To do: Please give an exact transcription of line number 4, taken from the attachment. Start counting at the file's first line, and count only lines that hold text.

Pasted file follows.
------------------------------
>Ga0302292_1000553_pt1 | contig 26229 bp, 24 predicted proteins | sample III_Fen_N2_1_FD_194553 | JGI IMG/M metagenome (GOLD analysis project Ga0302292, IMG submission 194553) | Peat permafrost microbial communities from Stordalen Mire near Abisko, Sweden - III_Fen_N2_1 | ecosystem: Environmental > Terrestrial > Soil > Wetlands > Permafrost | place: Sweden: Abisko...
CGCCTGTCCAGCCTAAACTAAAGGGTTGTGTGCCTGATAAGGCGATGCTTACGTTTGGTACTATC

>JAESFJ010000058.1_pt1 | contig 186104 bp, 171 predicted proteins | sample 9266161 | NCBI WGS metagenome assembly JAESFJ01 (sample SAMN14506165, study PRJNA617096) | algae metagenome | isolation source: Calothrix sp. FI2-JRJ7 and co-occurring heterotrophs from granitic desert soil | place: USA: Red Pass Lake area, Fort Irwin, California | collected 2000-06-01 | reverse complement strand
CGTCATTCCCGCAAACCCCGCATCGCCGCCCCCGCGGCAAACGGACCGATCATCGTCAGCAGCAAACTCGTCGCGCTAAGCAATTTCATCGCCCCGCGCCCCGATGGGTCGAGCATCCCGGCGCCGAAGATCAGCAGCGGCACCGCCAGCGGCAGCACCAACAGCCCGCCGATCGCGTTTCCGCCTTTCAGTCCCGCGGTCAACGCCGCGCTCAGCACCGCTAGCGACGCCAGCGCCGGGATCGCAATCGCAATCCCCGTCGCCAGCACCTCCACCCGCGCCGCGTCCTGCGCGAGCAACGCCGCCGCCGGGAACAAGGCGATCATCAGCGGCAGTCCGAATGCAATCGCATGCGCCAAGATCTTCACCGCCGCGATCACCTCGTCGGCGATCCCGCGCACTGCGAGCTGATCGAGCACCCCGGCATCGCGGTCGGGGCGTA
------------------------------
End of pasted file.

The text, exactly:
CGTCATTCCCGCAAACCCCGCATCGCCGCCCCCGCGGCAAACGGACCGATCATCGTCAGCAGCAAACTCGTCGCGCTAAGCAATTTCATCGCCCCGCGCCCCGATGGGTCGAGCATCCCGGCGCCGAAGATCAGCAGCGGCACCGCCAGCGGCAGCACCAACAGCCCGCCGATCGCGTTTCCGCCTTTCAGTCCCGCGGTCAACGCCGCGCTCAGCACCGCTAGCGACGCCAGCGCCGGGATCGCAATCGCAATCCCCGTCGCCAGCACCTCCACCCGCGCCGCGTCCTGCGCGAGCAACGCCGCCGCCGGGAACAAGGCGATCATCAGCGGCAGTCCGAATGCAATCGCATGCGCCAAGATCTTCACCGCCGCGATCACCTCGTCGGCGATCCCGCGCACTGCGAGCTGATCGAGCACCCCGGCATCGCGGTCGGGGCGTA